The theory that parental practices are responsible for autism has long been disproved. The early interpretation that cold, frigid “refrigerator mothers” caused their children to become autistic is completely false. In February 2009, a federal court ruled that there was no proven link between certain early childhood vaccines. Many other studies, including one by the National Academy of Sciences, have shown that there is no link between childhood vaccination and autism.

 

 What is the diagnostic criteria for autism?

Autism varies widely in its severity and symptoms and may go unrecognized, especially in mildly affected children or when it is masked by other debilitating handicaps. Doctors rely on a core group of behaviors to alert them to the possibility of a diagnosis of autism. These behaviors are:

  • impaired ability to make friends with peers
  • impaired ability to initiate or sustain a conversation with others
  • absence or impairment of imaginative and social play
  • stereotyped, repetitive, or unusual use of language
  • restricted patterns of interest that are abnormal in intensity or focus
  • preoccupation with certain objects or subjects
  • inflexible adherence to specific routines or rituals

Doctors will often use a questionnaire or other screening instrument to gather information about a child’s development and behavior. Some screening instruments rely solely on parental observations; others rely on a combination of parent and doctor observations. If screening instruments indicate the possibility of autism, doctors will generally ask for a more comprehensive evaluation.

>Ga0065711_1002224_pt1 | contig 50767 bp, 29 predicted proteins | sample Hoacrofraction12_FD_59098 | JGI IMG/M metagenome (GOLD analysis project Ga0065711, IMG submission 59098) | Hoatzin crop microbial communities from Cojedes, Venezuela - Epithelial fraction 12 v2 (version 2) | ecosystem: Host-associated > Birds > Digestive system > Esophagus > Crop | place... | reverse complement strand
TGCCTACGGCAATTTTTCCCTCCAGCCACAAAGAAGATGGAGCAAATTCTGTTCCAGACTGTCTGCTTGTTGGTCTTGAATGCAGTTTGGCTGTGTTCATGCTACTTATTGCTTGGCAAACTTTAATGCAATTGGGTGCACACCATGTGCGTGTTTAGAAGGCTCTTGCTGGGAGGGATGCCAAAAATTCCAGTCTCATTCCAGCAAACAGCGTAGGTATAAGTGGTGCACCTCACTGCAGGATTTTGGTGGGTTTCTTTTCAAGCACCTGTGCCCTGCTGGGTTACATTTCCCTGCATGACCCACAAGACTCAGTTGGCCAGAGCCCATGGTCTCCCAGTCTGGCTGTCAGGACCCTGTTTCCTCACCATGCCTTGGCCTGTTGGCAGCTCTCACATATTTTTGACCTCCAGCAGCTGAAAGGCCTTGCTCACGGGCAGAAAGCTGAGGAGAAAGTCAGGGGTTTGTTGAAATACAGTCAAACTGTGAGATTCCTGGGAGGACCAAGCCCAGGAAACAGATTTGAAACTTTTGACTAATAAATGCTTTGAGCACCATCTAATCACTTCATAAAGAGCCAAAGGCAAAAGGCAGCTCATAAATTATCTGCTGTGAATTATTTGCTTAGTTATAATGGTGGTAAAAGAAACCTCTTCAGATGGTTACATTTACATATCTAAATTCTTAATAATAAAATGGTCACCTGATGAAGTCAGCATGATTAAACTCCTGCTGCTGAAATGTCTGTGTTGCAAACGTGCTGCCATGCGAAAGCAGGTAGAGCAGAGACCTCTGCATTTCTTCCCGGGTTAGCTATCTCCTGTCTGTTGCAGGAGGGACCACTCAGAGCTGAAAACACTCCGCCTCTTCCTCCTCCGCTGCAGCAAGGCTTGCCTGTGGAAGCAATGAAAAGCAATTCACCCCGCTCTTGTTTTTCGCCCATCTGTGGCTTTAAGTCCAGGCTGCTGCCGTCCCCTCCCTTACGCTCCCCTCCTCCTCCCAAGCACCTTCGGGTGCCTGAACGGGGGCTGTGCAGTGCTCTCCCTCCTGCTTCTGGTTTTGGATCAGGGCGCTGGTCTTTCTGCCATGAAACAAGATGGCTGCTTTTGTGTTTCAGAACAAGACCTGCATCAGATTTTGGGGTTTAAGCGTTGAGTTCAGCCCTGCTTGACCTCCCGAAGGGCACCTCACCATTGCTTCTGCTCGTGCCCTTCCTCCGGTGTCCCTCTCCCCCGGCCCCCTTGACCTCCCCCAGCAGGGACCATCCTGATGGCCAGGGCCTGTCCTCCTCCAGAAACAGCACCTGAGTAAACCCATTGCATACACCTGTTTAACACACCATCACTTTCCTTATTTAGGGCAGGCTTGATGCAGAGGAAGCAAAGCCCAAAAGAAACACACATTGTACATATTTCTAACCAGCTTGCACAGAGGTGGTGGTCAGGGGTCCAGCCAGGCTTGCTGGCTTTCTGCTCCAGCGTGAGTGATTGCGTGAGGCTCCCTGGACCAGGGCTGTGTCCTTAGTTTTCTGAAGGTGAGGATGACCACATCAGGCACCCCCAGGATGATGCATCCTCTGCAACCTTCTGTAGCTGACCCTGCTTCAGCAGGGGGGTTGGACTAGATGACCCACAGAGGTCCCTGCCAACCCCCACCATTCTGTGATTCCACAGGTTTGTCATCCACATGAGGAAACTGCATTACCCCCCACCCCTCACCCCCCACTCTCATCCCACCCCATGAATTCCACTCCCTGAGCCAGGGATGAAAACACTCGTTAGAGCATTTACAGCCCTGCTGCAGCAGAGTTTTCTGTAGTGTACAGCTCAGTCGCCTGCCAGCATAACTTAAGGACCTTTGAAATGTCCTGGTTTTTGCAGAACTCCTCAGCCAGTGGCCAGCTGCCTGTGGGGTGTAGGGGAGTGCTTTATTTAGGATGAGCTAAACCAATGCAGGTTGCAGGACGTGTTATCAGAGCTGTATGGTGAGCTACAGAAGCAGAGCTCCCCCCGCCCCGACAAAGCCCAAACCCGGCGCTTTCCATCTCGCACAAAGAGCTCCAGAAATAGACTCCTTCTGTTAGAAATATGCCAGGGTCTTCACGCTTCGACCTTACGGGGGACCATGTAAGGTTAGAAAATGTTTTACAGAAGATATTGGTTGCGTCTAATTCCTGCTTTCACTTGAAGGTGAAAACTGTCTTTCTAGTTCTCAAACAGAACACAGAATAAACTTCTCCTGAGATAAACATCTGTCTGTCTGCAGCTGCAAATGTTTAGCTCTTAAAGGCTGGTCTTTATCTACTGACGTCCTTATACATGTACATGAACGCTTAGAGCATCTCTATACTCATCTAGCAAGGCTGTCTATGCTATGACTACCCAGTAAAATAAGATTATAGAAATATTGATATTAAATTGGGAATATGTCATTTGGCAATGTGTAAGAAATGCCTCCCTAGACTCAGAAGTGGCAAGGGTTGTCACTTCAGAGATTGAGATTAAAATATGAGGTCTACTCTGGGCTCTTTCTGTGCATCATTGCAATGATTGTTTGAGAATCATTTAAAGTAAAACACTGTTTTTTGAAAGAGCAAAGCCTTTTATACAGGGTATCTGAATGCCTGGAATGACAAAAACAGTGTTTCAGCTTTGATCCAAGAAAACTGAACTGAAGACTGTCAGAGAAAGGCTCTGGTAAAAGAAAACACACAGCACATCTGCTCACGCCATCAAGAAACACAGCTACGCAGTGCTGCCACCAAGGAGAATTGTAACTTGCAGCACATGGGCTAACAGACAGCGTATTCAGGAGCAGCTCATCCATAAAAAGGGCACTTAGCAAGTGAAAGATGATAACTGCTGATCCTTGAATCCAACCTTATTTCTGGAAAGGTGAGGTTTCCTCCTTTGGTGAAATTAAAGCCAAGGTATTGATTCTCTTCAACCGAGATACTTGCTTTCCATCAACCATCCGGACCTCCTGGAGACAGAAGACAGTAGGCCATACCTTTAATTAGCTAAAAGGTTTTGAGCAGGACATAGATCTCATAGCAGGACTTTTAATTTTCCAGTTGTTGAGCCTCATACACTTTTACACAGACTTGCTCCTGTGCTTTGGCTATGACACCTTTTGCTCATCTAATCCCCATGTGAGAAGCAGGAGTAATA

Autism is a complex disorder. A comprehensive evaluation requires a multidisciplinary team including a psychologist, neurologist, psychiatrist, speech therapist, and other professionals. The team members will conduct a thorough neurological assessment and in-depth cognitive and language testing. Because hearing problems can cause behaviors that could be mistaken for autism, children with delayed speech development should also have their hearing tested. After a thorough evaluation, the team usually meets with parents to explain the results of the evaluation and present the diagnosis.

Children with autistic behaviors but well-developed language skills are often diagnosed with Asperger’s syndrome. Children who develop normally and then suddenly deteriorate between the ages of 3 to 10 years and show marked autistic behaviors may be diagnosed with childhood disintegrative disorder. Girls with autistic symptoms may be suffering from Rett syndrome, a sex-linked genetic disorder characterized by social withdrawal, regressed language skills, and hand wringing.

 

Steps towards early diagnosis and education

The medical community has made great strides in early diagnosis of autism, and in developing individualized, education plans collaboratively with parents and educators.  Here are some areas where significant change has been made:

  • diagnosing Austism Spectrum Disorder at an early age—with diagnosis often being made during the first year of life
  •  the profound effect of early and intense education, reshaping special education programs of our schools
  • medical research’s increasingly focused attention on Autism Spectrum Disorders
  • promising classification of different “flavors” of autism that will facilitate “personalized medicine” uniquely fitted to each individual